Top 10 films of 2011: The Inbetweeners Movie

Top 10 Caroline Preece
20 Dec 2011 - 15:58

Who’s at number six in Den Of Geek’s ten favourite films of 2011? It’s The Inbetweeners Movie, and here’s Caroline to tell us why it’s so great…

Over the past few weeks, Den Of Geek writers have been voting for the films of the year. It's a democratic vote, which inevitably means that things end up in a slightly funny order that not one individual writer is likely to fully agree with. But it's still a fine list. Here's entry number four…

6th place:
The Inbetweeners Movie

Movie spin-offs from British television sitcoms have a history that could be called chequered at best. Although we’ve been blessed with great films like In The Loop (from The Thick of It) in recent years, not many people were feeling optimistic about The Inbetweeners Movie. The show’s appeal was widespread and niche at the same time, and that’s a tricky combination to pull off for the big screen.

Then there were the absence of any big name stars, a very British sensibility that was unlikely to travel overseas, and a plot that resembled Kevin And Perry Go Large in all the wrong ways. Will (Simon Bird), Simon (Joe Thomas), Jay (James Buckley) and Neil (Blake Harrison) had finally departed sixth-form, and the 20-minute sitcom had outgrown the joke which had made it so popular.

Instead of following the foursome around their suburban town, marvelling at their tragically mundane lives and remembering a time when we were similarly young, naïve and hell-bent on telling the most taboo-ridden joke ever, the group were off to Malia, embarking on all the smutty potential that scenario entails. It was a big risk, coming from the original writers and creators, Iain Morris and Damon Beesley, but it’s safe to say, given its place on this list, that the risk paid off.

What emerged was not an assault on what had been so special about The Inbetweeners, as everyone had feared, but a continuation of four characters that we had no idea were so well written. Fans of the show were aware of their affection for the comedy, nostalgia and intermittent poignancy those 20-minute episodes had contained, but the film did something television never could: it made you care about the boys. These were just like real people, and real people grow up.

They also grow apart, and by far the strongest element of the movie was its unwillingness to shy away from that reality. You’re aware from the first frame, owing mostly to the assurances of Morris and Beesley, that this is most likely the last you’ll see of the group. The film was always supposed to be a last hurrah for everyone involved, and the movie managed the almost impossible task of balancing laugh-out-loud comedy, excessive set pieces and real drama.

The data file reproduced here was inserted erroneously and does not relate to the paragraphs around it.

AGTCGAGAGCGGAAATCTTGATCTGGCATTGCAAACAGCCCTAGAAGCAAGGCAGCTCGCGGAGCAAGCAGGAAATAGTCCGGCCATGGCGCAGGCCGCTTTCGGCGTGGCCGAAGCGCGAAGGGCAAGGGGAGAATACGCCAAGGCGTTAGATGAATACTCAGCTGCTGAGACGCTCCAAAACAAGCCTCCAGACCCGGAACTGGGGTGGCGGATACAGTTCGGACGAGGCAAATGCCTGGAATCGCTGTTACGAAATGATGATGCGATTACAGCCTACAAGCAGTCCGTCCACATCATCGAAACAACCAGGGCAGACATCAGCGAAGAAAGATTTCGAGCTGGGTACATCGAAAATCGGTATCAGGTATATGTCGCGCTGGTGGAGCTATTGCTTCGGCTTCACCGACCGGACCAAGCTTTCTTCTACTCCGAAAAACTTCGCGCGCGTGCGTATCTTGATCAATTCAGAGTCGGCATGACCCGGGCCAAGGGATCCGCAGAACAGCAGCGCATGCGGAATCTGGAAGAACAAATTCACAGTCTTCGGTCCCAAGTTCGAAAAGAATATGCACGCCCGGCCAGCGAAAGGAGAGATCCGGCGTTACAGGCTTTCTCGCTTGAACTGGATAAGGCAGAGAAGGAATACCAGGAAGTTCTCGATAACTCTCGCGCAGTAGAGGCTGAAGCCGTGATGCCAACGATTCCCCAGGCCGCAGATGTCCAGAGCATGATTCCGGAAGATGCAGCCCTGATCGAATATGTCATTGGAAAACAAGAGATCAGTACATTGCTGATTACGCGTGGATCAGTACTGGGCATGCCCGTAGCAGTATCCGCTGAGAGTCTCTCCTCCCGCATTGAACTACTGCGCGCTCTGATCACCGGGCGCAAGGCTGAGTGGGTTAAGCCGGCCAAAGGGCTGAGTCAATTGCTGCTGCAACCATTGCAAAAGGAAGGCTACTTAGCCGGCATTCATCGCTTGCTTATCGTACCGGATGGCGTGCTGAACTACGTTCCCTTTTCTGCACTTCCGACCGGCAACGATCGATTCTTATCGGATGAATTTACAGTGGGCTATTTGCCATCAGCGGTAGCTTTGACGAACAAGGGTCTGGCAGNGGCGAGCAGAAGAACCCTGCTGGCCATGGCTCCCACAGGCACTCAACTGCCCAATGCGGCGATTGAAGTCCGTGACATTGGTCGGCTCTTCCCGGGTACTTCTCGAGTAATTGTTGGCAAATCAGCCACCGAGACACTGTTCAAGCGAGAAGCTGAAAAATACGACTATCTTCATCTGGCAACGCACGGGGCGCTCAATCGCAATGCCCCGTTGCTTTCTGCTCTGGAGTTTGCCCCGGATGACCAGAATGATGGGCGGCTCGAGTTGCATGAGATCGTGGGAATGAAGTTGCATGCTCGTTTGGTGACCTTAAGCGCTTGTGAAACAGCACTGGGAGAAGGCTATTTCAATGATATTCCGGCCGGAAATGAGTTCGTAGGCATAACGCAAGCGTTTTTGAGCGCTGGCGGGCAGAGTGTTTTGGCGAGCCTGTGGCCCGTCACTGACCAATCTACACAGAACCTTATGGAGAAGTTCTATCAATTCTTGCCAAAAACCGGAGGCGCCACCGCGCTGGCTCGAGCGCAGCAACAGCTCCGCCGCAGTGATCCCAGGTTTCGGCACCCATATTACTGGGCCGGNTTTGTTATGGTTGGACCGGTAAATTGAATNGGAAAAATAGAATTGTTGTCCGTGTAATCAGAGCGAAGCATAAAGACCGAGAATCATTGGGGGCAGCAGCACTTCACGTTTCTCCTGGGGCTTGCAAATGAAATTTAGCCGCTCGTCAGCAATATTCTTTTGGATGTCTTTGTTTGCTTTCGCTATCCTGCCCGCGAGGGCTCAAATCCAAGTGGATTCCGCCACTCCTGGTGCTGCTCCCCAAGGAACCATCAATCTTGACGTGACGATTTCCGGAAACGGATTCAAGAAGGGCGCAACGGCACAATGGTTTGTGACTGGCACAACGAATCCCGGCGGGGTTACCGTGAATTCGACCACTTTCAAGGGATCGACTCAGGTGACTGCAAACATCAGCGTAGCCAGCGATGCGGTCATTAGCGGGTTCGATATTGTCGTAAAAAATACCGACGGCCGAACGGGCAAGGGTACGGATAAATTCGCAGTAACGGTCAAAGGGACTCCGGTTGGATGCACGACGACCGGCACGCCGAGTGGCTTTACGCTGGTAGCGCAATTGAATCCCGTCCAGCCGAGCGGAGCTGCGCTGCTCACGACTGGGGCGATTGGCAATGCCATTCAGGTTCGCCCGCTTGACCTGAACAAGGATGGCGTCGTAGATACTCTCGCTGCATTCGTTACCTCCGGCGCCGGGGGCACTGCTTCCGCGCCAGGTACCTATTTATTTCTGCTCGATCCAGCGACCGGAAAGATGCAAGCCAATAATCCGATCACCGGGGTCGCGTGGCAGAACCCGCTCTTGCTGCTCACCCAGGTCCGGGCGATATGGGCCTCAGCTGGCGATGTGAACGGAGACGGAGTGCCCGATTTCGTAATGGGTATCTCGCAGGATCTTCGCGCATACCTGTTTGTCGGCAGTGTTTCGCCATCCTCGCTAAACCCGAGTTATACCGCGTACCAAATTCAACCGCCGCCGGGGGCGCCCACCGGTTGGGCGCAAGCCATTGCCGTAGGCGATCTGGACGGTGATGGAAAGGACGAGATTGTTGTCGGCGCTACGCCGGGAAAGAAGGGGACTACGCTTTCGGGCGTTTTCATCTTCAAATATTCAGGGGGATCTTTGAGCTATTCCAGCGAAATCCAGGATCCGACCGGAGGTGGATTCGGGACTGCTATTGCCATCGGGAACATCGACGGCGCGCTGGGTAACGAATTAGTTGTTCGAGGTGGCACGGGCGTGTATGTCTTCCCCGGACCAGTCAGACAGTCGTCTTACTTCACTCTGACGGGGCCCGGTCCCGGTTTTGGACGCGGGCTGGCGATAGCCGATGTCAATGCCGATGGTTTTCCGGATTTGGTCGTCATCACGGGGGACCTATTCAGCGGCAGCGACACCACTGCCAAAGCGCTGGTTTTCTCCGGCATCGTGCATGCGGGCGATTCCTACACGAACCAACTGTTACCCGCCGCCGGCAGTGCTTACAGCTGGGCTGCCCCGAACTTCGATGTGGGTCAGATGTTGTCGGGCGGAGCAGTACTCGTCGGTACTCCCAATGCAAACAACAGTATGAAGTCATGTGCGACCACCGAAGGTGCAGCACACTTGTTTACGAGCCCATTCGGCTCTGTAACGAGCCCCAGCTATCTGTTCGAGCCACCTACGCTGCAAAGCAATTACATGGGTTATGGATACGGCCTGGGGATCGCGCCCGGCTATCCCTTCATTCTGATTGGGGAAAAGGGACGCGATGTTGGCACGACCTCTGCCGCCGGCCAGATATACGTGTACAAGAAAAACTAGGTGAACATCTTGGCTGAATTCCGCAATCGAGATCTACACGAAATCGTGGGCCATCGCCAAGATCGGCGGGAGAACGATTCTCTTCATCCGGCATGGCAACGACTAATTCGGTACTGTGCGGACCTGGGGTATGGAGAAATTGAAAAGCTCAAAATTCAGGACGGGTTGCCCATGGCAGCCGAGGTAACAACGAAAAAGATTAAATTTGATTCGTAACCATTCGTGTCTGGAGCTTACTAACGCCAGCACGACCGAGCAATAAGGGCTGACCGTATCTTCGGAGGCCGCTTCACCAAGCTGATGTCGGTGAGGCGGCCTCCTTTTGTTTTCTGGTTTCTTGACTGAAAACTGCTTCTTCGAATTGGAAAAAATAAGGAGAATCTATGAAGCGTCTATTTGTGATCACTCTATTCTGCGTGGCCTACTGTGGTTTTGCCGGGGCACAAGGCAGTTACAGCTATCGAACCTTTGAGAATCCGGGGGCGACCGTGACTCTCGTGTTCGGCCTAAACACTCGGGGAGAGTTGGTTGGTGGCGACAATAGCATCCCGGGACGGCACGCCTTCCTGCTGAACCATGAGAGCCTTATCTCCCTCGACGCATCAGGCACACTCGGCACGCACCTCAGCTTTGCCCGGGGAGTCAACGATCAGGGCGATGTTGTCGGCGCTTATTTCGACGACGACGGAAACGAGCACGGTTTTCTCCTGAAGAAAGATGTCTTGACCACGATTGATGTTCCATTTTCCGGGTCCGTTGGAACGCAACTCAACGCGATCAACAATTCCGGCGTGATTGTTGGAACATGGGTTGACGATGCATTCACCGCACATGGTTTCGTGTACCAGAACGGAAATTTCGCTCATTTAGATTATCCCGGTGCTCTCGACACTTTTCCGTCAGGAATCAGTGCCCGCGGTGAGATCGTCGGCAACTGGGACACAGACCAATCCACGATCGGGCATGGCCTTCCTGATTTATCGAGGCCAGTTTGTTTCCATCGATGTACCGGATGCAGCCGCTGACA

That might sound strange for something with the word ‘clunge’ in the tagline, but it’s this well-hidden nuance that was The Inbetweeners’ secret weapon all along. The traditional post-education lads’ holiday to a hotspot of tawdry excess turned out to be the perfect setting, as the inevitable disappointment of a first solo holiday mirrors the unknown nature of the lives that lie ahead of them. It would have been enough for the film to make us laugh, but they went one step further and made us feel.

I’ve made it sound like a sob-fest, and that couldn’t be further from the truth. In reality, anyone with a passing affection for the TV series will exit the cinema with a huge grin on their face. In an age of gritty comic-book movies and social commentary, a sense of sweet, good naturedness is hard to find in the multiplex and, even though the smutty humour might not be to everyone’s taste, it’s expertly written comedy that carries the same taboo-ridden flair which made the show so distinctive.

The standout performance comes from James Buckley, slated for big things following his take on Jay, and he deserves all the work he’ll more than likely get in the future. The character encompasses everything great about this movie, as his growing desperation and crippling insecurity starts to emerge from behind the comedy. A scene in which he realises he’ll be left behind is pitch-perfect, and these moments are afforded by the extended running time of a film, rounding off the story’s themes in a really lovely way.

The nostalgic aura and cross-generational potential of The Inbetweeners Movie is something that only graces a film once in a while. The massive box-office takings are stone cold proof of its popularity and, even if this is the last we do see of Will, Simon, Jay and Neil, it was a stonking good ride that deserves to be applauded. None of the original charm was lost in the journey from small to big screen, and the bravery of its ideas shine through between the belly laughs and wonderful gags.

It should have been doomed, but instead, it emerged as one of the best films of the year.

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